In this respect, the worsening of Russian-US relations has contributed additionally to advancing Belarusian-US ties. Yet, this does not mean that tensions between Moscow and Washington generally work to the benefit of Belarus. First of all, given Belarus’s special relationship with Russia, Minsk will find it more difficult to stay out of the geopolitical conflict if it escalates beyond a certain point. For example, it will become increasingly problematic to explain to the Russians that Belarus’s neutral stance on regional conflicts does not challenge Moscow’s interests. Second, Western sanctions against Russia are causing collateral damage to Belarus’s economy, as Belarusian goods face additional problems on the shrinking Russian market. Moreover, some Belarusian companies owned by sanctioned Russian banks have become direct victims of these East-West tensions (see EDM, December 11, 2014).

If full visa services in Minsk are restored early next year, as the US embassy has announced, this will mark a more significant step forward in Belarusian-US relations. It could represent a further step toward the eventual return of their ambassadors to Washington and Minsk, thus finally fully restoring bilateral relations. Such a development looks a bit more realistic now that the US State Department has finally received a new Assistant Secretary of State for European and Eurasian Affairs—A. Wess Mitchell. Yet, no quick advances should be expected.

Currently, the US seems to be tailoring a more “nuanced approach” toward Belarus: previously prevailing clichés like the “last dictatorship of Europe” are no longer uttered by US officials, and Washington appears to be more closely following the situation in and around Belarus. Moreover, regional security in Belarus’s neighborhood has become a particularly acute topic on both sides of the Atlantic, and Minsk has shown itself to be willing to contribute to easing tensions in Ukrainian Donbas and in wider region (see EDM, September 3, 2014). However, human rights and democracy issues are still high on the bilateral agenda. The Belarus Democracy Act remains the biggest obstacle on the way to further rapprochement. Like with other US sanctions, it was relatively easy to adopt it but is now difficult to remove (see EDM, June 22, 2016).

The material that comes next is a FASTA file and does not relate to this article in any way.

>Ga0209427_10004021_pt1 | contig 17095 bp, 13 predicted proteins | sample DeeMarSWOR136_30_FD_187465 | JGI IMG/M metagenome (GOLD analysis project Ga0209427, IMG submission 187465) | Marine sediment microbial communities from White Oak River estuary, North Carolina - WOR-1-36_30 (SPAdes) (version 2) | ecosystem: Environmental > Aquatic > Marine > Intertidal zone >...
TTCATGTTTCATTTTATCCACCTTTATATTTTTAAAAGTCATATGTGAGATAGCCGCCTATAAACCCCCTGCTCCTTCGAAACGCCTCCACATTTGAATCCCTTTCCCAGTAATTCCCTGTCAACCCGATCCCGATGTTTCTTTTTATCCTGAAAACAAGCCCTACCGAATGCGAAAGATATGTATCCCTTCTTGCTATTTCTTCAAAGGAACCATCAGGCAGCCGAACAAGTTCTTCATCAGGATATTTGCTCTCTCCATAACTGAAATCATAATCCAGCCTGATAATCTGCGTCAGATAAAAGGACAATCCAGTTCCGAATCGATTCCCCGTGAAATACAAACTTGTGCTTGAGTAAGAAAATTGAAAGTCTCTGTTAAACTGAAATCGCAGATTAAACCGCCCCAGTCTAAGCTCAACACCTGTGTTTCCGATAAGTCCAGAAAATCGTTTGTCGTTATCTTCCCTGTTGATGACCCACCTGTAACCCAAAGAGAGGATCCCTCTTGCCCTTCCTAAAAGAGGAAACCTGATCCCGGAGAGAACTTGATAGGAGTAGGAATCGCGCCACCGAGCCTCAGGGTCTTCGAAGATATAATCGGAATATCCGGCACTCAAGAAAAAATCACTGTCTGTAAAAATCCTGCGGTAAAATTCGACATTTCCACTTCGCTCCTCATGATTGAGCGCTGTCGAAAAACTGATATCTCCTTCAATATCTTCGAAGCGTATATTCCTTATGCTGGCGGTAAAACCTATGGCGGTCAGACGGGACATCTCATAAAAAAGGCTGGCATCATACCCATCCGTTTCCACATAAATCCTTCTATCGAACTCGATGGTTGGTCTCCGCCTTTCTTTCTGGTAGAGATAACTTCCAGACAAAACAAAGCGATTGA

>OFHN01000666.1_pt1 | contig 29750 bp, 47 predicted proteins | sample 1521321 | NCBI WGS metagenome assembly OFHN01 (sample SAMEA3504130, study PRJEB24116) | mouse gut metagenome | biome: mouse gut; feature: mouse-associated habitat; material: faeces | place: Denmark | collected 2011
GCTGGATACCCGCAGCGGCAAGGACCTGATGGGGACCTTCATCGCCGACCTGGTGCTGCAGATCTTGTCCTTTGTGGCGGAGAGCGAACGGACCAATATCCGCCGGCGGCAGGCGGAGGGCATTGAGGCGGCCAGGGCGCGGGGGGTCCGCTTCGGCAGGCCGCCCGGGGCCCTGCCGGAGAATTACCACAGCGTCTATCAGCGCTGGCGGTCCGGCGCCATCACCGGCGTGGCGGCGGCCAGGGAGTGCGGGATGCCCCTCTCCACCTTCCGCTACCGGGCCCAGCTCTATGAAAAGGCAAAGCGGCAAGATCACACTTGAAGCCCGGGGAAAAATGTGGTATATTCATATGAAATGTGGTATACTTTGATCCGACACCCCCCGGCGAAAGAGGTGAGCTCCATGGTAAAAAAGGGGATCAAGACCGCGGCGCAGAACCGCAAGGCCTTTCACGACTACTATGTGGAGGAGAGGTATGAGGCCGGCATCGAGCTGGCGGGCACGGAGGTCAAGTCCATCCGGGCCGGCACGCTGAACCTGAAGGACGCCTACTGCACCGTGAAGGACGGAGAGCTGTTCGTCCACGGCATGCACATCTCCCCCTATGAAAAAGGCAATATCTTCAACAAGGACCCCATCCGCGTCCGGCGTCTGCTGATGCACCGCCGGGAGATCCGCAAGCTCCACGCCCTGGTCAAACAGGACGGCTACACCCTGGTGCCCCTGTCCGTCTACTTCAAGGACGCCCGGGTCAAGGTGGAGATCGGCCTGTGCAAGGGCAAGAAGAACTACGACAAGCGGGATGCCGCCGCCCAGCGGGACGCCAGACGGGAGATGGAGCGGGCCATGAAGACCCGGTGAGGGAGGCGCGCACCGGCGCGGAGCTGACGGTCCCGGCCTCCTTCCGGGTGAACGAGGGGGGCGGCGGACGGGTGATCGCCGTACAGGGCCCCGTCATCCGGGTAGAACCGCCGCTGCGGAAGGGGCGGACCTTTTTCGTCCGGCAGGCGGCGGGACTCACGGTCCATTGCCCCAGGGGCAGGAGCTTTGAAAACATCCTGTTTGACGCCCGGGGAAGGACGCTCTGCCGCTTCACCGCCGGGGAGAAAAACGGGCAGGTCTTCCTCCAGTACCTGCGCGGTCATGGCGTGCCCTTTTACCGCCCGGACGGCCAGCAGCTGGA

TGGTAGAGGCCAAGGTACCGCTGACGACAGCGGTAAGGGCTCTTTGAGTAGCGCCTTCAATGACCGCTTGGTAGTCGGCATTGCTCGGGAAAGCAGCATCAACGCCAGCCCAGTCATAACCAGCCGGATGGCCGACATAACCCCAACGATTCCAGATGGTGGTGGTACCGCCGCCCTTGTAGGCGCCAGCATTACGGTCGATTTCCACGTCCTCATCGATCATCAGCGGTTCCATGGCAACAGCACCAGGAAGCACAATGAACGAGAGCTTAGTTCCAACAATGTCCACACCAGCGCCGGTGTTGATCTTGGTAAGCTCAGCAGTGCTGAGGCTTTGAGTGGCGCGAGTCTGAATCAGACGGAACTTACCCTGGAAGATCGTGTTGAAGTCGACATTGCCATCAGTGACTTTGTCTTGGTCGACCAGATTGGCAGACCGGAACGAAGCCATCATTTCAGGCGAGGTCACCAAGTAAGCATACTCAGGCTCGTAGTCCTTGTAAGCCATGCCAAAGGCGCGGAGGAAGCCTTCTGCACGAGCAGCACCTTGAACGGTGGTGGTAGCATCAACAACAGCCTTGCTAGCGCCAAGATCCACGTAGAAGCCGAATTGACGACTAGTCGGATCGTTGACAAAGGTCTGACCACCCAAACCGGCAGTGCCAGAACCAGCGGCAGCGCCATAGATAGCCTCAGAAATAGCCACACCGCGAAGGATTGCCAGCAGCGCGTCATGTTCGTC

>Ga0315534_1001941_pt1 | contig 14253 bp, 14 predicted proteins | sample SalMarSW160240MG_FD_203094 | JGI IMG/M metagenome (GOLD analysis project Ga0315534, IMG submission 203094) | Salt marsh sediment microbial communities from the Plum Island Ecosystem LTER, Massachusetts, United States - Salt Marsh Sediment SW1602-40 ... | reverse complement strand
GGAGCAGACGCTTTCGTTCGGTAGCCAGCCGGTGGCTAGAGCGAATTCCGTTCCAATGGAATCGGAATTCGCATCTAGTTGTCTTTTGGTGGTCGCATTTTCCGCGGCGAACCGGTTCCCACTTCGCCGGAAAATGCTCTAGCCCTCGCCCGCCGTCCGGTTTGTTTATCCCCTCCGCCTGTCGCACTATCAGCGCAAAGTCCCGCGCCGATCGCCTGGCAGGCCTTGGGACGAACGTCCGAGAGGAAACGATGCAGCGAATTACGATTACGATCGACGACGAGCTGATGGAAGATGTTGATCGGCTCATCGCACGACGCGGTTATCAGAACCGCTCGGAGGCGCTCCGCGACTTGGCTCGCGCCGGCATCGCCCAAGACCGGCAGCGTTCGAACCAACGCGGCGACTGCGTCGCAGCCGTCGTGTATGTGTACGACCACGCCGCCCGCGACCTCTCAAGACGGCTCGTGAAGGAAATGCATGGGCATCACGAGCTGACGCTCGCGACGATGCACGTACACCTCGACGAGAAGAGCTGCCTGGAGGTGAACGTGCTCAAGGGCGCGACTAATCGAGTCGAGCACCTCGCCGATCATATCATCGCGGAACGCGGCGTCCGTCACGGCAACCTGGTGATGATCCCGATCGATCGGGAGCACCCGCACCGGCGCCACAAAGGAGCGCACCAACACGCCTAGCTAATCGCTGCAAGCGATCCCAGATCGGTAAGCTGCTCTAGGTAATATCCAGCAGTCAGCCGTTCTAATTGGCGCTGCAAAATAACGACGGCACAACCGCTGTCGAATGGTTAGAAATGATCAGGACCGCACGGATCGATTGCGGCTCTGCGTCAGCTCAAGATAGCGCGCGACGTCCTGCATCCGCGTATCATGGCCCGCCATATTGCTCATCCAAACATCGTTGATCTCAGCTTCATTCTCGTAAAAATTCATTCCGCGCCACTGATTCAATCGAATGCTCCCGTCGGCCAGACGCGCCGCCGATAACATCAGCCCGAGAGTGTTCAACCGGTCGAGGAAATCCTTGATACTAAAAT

Effectively, the US Congress holds the key to the problem. The Belarus Democracy Act authorizes the administration to monitor the situation in Belarus and initiate the termination of sanctions once conditions on the ground change. But given the relatively minor significance of Belarus for US foreign policy, the President is unlikely to take such a step even as a positive dynamic gains momentum. Hence, a Congressional initiative will likely be needed, although interest toward Belarus in the US legislature is only marginal. This reveals a fundamental problem Belarus has in relations with the US. Unlike some other post-Soviet states, the country has no lobby in DC. The Belarusian diaspora is weak and most of its representatives still hold a negative view toward deepening relations with Alyaksandr Lukashenka’s government. Breaking this logjam will require a clear and persistent political vision by both sides.